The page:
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Title: Analysis of four-component seafloor seismic data for seismic anisotropy
Author: Yuan, Jianxin
Awarding Body: University of Edinburgh
Current Institution: University of Edinburgh
Date of Award: 2001
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Interest in converted waves (C-waves) has been growing significantly in recent yeas due to the advent of four-component (4C) ocean-bottom-cable (OBC) seismic recordings. This has changed the way geophysicists obtain fluid and lithology information about hydrocarbon reservoirs through joint P- and converted-wave analysis. Since 4C OBC surveys use conventional air-gun sources, which generate P-waves only, the shear-waves recorded by the 4C sensors on the ocean bottom are mode-converted shear-waves. The main focus of this thesis is to find ways to process and understand these mode-converted shear-waves in the presence of seismic anisotropy which is common in marine sediments. To this end, I examine and model the data characteristics of 4C seismic data, review the basic theory of converted-wave processing, develop new kinematic theories for converted-waves propagating in anisotropic, inhomogeneous media, and apply these new methods to field 4C data. I focus on two types of anisotropy: transverse isotropy with either a vertical (TIV) or horizontal (TIH) axis of symmetry. As an emerging technology, the characteristics of 4C seismic data have not been fully understood, and there are many acquisition related problems yet to be solved. The characteristics of 4C seafloor data have been studied by field data analysis and by synthetic modelling. I have found: 1) the water-column reverberations in the vertical geophone are much weaker than those in the hydrophone, because of the different sensor responses to the source- and receiver-side multiples; 2) the presence of a low shear-wave velocity gradient in the seabed prohibits P-to-S conversion, and this implies that most shear-waves recorded in 4C data are converted at deep reflector; 3) due to current sensor design, there is a shear-wave energy leakage from the inline horizontal geophone to the vertical geophone, resulting in geophone coupling problem. I have also studied the problem of sensor orientation and presented geophone orientation algorithms for both gimballed and non-gimballed geophone systems.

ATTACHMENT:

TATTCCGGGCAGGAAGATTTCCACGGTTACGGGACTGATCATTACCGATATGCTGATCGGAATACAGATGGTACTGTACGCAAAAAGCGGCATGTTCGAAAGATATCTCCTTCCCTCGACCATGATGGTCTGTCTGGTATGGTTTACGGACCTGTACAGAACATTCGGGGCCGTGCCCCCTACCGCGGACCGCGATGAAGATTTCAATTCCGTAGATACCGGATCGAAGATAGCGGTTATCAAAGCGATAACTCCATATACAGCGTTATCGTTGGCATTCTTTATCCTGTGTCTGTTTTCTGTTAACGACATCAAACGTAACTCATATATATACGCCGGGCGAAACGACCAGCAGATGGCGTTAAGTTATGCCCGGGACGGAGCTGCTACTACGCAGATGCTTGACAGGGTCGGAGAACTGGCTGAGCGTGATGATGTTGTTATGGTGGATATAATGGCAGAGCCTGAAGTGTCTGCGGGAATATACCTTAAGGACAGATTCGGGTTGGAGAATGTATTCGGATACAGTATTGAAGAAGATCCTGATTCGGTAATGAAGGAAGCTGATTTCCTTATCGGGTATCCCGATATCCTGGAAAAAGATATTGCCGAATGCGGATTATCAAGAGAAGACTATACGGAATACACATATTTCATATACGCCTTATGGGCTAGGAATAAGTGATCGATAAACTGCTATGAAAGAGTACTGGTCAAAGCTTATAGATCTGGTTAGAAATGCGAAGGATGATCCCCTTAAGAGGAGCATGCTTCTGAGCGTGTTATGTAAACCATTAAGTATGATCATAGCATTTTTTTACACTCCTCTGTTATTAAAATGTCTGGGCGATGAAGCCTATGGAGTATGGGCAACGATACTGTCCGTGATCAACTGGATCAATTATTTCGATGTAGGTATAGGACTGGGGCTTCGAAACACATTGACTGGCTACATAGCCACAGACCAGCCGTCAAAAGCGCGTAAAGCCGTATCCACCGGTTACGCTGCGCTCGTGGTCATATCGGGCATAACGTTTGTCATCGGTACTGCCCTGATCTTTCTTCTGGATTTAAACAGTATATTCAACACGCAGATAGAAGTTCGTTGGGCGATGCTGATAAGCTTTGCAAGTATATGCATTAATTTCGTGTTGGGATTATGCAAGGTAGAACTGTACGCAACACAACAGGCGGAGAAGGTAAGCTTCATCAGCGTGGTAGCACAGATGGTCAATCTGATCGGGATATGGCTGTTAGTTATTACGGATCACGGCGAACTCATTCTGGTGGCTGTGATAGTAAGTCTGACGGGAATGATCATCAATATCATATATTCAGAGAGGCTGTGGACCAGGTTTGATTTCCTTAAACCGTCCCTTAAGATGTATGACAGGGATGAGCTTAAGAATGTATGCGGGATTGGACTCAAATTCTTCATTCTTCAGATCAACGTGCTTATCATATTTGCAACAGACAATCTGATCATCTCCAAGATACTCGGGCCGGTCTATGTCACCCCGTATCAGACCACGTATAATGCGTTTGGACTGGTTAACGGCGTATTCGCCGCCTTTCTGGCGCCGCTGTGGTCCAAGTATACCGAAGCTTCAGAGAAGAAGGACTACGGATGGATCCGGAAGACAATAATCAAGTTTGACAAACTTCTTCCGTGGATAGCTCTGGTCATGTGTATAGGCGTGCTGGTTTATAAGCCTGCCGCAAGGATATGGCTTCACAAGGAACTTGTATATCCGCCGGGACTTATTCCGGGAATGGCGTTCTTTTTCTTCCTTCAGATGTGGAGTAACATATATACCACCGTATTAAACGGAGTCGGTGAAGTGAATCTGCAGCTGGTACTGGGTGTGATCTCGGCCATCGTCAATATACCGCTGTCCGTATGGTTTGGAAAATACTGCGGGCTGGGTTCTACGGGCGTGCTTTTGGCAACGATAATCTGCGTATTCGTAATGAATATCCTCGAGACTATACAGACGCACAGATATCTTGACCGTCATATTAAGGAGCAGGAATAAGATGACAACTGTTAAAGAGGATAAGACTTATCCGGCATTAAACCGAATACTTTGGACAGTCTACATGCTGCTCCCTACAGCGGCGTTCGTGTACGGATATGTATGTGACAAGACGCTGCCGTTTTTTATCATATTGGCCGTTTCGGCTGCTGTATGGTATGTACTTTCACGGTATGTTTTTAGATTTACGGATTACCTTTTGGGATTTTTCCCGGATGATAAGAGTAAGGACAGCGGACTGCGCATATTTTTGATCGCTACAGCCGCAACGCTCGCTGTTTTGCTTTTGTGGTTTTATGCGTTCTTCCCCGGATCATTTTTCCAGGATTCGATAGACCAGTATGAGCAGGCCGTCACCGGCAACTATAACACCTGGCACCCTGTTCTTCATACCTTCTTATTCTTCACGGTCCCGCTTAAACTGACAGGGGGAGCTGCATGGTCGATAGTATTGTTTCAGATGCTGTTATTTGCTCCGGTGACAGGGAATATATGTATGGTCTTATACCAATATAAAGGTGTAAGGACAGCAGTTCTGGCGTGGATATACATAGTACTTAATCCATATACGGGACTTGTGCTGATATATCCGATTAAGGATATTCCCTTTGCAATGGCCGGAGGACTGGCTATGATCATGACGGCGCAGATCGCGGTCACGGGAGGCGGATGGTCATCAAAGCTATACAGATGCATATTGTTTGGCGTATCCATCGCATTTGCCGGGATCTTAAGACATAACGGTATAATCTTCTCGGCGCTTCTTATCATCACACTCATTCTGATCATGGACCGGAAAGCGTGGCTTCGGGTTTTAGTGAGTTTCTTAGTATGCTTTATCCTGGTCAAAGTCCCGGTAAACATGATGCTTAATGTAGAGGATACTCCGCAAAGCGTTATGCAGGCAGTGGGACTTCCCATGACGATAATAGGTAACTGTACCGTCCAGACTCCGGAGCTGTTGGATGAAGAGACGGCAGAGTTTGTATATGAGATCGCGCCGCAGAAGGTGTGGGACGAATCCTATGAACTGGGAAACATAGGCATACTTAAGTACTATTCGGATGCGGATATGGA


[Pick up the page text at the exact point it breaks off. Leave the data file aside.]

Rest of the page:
Supervisor: Not available Sponsor: Not available
Qualification Name: Thesis (Ph.D.) Qualification Level: Doctoral
EThOS ID:  DOI: Not available